Facebook and MySpace Users Are Clearly Divided Along Class Lines
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This talk was written for a specific audience -- the attendees of the Personal Democracy Forum, an annual conference on innovations in social networking, technology and politics. This audience is primarily American, primarily liberal-leaning, primarily white and primarily involved professionally in politics in one way or another. Keep this audience in mind when I'm talking about "we" here.
Many of us in this room have had our lives transformed by technology. Some of us have grown up with tech, while others have embraced it as adults. Many of us have become enamored with tech and its transformative potential. And because of this, many of us have become technology advocates. We've worked our way into different institutions, preaching about new opportunities introduced because of the Internet.
Furthermore, many in this room have been active in transforming politics through technology. We've leveraged technology for fundraising and getting out the vote. We could go on and on about political events that have been shaped by technology, from the Obama campaign to the post-election Iranian protests.
All of this is brilliant and powerful, exciting and motivating. But I'm also worried. I'm worried about the rhetoric we use when we talk about technology.
Given what we've experienced and what we witness today, we tend to believe that these technologies are the great equalizers, that they can help anyone participate, that the technologies in and of themselves can revitalize democracy.
In other words, we tend to believe in a certain utopian myth of the Internet as the savior. What if this weren't true?
There's nothing more tricky than standing up in front of a room full of people passionate about transforming society at a conference on big ideas and asking you to do a privilege check, but I'm going to do so anyhow because I'm a masochist.
More acutely, I think that we need to unpack what's happening with technology in order to productively engage with the development of technology. You need to understand the sticking points in order to move the needle in the right direction.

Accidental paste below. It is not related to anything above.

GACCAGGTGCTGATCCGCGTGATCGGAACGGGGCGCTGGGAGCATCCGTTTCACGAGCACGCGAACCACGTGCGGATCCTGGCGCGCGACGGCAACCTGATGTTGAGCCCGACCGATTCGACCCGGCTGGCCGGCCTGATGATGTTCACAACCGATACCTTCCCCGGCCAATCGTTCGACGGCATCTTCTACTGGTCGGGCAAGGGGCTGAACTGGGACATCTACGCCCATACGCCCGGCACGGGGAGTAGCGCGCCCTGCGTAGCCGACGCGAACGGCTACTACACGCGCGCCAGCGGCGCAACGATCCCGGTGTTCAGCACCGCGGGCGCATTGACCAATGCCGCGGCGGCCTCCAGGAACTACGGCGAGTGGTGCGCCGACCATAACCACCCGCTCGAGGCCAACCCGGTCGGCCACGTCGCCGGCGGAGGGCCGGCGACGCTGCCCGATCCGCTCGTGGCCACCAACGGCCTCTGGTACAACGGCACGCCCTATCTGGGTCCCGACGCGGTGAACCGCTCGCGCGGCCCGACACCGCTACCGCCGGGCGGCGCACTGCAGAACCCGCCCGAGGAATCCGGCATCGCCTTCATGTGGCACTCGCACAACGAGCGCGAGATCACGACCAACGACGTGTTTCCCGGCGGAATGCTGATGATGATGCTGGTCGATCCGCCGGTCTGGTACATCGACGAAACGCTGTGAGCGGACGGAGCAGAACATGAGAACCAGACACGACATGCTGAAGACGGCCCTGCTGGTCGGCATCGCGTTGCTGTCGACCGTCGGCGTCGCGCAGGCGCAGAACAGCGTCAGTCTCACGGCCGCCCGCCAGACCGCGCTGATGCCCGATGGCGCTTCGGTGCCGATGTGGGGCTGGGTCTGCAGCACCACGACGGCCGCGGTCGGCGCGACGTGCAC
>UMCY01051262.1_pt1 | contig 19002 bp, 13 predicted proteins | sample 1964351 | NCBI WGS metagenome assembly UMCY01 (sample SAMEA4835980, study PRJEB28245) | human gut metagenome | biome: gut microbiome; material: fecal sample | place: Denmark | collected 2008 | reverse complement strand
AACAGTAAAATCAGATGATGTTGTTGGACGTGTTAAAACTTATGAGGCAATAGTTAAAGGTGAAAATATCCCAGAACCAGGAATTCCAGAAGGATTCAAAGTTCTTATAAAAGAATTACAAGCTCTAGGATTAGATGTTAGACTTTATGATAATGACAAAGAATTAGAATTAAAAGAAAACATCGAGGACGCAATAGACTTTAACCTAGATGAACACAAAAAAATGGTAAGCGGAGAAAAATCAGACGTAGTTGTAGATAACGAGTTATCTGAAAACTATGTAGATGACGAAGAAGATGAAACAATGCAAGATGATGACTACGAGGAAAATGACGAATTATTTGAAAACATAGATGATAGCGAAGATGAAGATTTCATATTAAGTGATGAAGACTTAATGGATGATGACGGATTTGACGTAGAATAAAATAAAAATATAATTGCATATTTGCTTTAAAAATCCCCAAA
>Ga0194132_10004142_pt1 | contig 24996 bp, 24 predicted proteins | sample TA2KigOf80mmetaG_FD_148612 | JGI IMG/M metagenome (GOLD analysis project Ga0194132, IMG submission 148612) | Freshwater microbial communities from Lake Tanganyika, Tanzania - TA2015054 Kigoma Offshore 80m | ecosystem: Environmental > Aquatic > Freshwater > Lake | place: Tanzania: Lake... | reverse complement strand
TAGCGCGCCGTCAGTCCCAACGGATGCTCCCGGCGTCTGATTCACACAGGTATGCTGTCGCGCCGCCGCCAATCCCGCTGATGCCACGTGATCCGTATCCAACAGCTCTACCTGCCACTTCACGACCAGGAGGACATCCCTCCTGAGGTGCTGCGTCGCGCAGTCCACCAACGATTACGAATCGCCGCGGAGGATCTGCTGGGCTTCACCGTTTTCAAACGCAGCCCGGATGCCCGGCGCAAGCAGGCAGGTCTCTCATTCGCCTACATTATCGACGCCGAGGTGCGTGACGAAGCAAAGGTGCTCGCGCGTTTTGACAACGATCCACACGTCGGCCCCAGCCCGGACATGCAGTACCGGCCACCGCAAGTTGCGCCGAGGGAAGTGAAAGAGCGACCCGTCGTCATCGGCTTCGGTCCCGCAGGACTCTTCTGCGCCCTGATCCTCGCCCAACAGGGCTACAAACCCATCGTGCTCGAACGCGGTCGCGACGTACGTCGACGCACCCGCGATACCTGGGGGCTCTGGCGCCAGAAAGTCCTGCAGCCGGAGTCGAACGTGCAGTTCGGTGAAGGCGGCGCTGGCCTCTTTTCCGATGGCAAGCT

I want to ask a favor here today. I want you to step away from the technohyperbole for just a moment and think about issues of inequality and social stratification with me. I want you to think about the ways in which technology is not equally available or equally transformative.
For decades, we've assumed that inequality in relation to technology has everything to do with "access" and that if we fix the access problem, all will be fine. This is the grand narrative of concepts like the "digital divide."
Yet, increasingly, we're seeing people with similar levels of access engage in fundamentally different ways. And we're seeing a social media landscape where participation "choice" leads to a digital reproduction of social divisions. This is most salient in the States, which is intentionally the focus of my talk here today.
MySpace versus Facebook
Rather than staying in land of abstract, let's go concrete. To do so, let's deal directly with a very specific case study: MySpace versus Facebook.
How many of you currently use Facebook? [90 percent-plus of the audience raises their hands.] How many of you currently use MySpace? [A few lone figures raise their hands.] Look around.
Two weeks ago, comScore released numbers showing that Facebook and MySpace were neck-and-neck in terms of unique user visits in the U.S. The meta-narrative was that Facebook was winning in the States, and that MySpace was dying.
I would argue that the numbers can be read differently. The numbers show that MySpace has neither grown nor faded in the last year, while Facebook has expanded rapidly and has finally reached the same size.